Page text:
void lowerAll() {
	std::string str("LOL");
	ASSERT_EQUAL(3, countingToLower(str));
	ASSERT_EQUAL("lol", str);

void lowerEmpty() {
	std::string str("");
	ASSERT_EQUAL(0, countingToLower(str));
	ASSERT_EQUAL("", str);

void umlautsAreNotChanged() {
	std::string str("ÄÖÜ");
	ASSERT_EQUAL(0, countingToLower(str));
void runAllTests(int argc, char const *argv[]){
	cute::suite s;
	cute::xml_file_opener xmlfile(argc,argv);
	cute::xml_listener<cute::ide_listener<> >  lis(xmlfile.out);
	cute::makeRunner(lis,argc,argv)(s, "AllTests");

int main(int argc, char const *argv[]){

4 Function-Value Table ^

Create a library with a function printFunctionTable that takes an ostream, a beginning and end value of type double, a number of steps, and a function as arguments. The function will produce a table of function values as follows by dividing the range given into n steps and prints the function results as follows: (start=1.0, end=3.0, steps=3, f(x) = [](double x){return x*x;})

Expected Output:

x    1.0 2.0 3.0  
f(x) 1.0 4.0 9.0
You might use a loop for the solution, or store the n used x values in a std::vector<double> first, by using algorithm std::generate_n.

Demonstrate your function beyond your unit tests by a main() function that displays the functions std::sin(x), std::cos(x), std::tan(x) for x from 0 to pi in 19 steps (10 degrees each).

5 Experiment: Look into Object files (Optional) ^

To understand details of C++ linking and libraries, we will look into the structure of object and library files. On Linux (Unix, MacOS, MinGW on Windows) exists the program nm that prints the content of binary object files, libraries or executables on standard output. Use that command in a terminal and check out its output if you give one of your own compiled files as input. You will find those in the Debug/ folder in your project directories.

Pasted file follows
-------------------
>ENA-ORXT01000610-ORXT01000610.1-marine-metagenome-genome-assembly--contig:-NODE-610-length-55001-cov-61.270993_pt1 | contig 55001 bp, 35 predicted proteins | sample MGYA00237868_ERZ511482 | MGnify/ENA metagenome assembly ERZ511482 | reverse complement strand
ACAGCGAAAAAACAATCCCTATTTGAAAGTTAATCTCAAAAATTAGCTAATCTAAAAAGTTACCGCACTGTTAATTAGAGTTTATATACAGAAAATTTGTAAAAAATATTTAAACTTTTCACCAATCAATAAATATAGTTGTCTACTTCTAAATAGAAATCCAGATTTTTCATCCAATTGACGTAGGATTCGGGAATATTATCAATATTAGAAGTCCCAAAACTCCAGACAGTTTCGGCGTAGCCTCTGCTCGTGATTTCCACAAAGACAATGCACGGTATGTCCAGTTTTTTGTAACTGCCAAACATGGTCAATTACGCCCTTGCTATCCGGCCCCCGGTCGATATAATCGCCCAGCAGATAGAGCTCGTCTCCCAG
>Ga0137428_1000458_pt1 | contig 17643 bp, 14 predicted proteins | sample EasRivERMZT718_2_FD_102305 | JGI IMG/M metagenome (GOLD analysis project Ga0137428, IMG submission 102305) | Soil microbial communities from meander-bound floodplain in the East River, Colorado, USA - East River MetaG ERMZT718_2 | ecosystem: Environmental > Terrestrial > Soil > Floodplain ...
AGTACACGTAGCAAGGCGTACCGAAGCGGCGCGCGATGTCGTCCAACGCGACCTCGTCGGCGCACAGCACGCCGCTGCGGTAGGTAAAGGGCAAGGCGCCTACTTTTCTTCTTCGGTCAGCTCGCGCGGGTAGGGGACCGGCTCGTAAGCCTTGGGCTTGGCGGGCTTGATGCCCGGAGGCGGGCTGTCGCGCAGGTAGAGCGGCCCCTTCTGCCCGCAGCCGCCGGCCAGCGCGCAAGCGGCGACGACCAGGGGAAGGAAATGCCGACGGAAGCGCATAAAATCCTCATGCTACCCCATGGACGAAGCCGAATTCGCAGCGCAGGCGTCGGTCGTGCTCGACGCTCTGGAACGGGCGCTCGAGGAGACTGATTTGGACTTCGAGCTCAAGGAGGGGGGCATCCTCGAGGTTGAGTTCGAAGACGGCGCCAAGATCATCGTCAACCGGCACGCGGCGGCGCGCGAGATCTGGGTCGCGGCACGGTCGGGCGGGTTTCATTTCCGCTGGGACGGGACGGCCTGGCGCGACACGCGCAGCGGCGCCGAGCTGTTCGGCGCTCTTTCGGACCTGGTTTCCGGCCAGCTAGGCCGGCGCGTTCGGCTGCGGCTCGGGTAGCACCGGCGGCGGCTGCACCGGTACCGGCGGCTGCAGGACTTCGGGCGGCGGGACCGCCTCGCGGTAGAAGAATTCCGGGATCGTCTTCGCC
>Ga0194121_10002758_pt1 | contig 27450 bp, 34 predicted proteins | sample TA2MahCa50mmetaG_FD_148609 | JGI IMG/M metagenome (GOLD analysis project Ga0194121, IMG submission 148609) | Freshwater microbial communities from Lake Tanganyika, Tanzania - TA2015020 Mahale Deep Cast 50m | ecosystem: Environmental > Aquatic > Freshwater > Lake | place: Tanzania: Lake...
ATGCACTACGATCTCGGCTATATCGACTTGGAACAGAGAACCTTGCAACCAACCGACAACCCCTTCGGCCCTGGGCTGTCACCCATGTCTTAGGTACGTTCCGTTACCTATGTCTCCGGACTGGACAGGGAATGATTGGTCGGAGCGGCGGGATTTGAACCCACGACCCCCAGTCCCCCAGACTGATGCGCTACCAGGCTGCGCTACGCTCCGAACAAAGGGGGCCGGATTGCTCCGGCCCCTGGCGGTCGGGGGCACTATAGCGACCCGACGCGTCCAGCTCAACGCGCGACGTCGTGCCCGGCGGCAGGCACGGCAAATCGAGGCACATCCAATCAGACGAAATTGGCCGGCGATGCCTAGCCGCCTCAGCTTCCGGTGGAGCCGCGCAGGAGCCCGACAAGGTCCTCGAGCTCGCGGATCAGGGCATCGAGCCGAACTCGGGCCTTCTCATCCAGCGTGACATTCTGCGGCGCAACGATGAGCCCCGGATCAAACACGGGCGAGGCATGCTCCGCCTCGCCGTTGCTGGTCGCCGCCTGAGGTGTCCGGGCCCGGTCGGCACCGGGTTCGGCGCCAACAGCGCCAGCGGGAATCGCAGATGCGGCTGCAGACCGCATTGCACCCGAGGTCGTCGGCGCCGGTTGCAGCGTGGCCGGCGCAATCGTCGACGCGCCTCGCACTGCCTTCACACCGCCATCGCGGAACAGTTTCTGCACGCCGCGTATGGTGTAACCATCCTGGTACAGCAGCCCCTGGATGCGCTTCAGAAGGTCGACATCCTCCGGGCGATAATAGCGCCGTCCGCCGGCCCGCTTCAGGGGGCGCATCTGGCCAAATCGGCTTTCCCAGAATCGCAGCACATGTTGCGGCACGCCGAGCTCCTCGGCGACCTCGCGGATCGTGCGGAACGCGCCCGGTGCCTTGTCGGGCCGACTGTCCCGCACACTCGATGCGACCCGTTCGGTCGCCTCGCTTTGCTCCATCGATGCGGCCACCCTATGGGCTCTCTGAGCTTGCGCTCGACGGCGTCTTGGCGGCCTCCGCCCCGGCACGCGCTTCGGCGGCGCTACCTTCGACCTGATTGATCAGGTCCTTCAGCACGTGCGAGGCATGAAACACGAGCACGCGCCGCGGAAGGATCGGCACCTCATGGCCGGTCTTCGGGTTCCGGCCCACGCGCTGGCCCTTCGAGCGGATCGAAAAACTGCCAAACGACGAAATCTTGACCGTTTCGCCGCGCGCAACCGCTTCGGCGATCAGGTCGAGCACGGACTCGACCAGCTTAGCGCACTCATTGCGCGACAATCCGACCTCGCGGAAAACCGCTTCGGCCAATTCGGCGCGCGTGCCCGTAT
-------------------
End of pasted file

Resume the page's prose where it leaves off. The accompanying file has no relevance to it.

Even if you do not understand all details of its output try to find the encoding of your (overloaded) functions within a object file or library of your calc and sevensegment object files and libraries.

 nm hello.o | c++filt

In most cases you do not need to care about these details, because the linker will handle that for you. However, the experiment can improve your understanding of the compilation model and the (limited) meta information that object files carry. Unfortunately, there is no easy access from a program to the meta information the linker needs to know about. But the experiment will help you understand linker error messages better in the future.

Extra exercises ^

Experiment: Timing Parameter Passing Variation ^

The following code frame uses a function that creates a large vector and pass this large vector 100 times by value, effectively copying it to a function. To avoid having an optimizer optimize it away the function itself returns a random element from the given vector.

#include <vector>
#include <string>
#include <iostream>
#include <iomanip>
#include <chrono>

using testdata=std::vector<std::string>;

std::string pass_by_value(testdata v){
	size_t index = std::rand()%v.size();
	return v[index];
void copying_source_outside(){
	testdata v(1000000," ");
	for (int i = 0; i < 100; i++)
		auto res = pass_by_value(v);

std::chrono::microseconds time_func(void  (f)()){
	using namespace std::chrono;
	high_resolution_clock clock { };
	auto start=clock.now();
	auto end = clock.now();
	return duration_cast<microseconds>(end - start);
int main(){
	auto elapsed = time_func(copying_source_outside).count();
	std::cout << "source_outside :" << elapsed << " us\n";

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Ex W4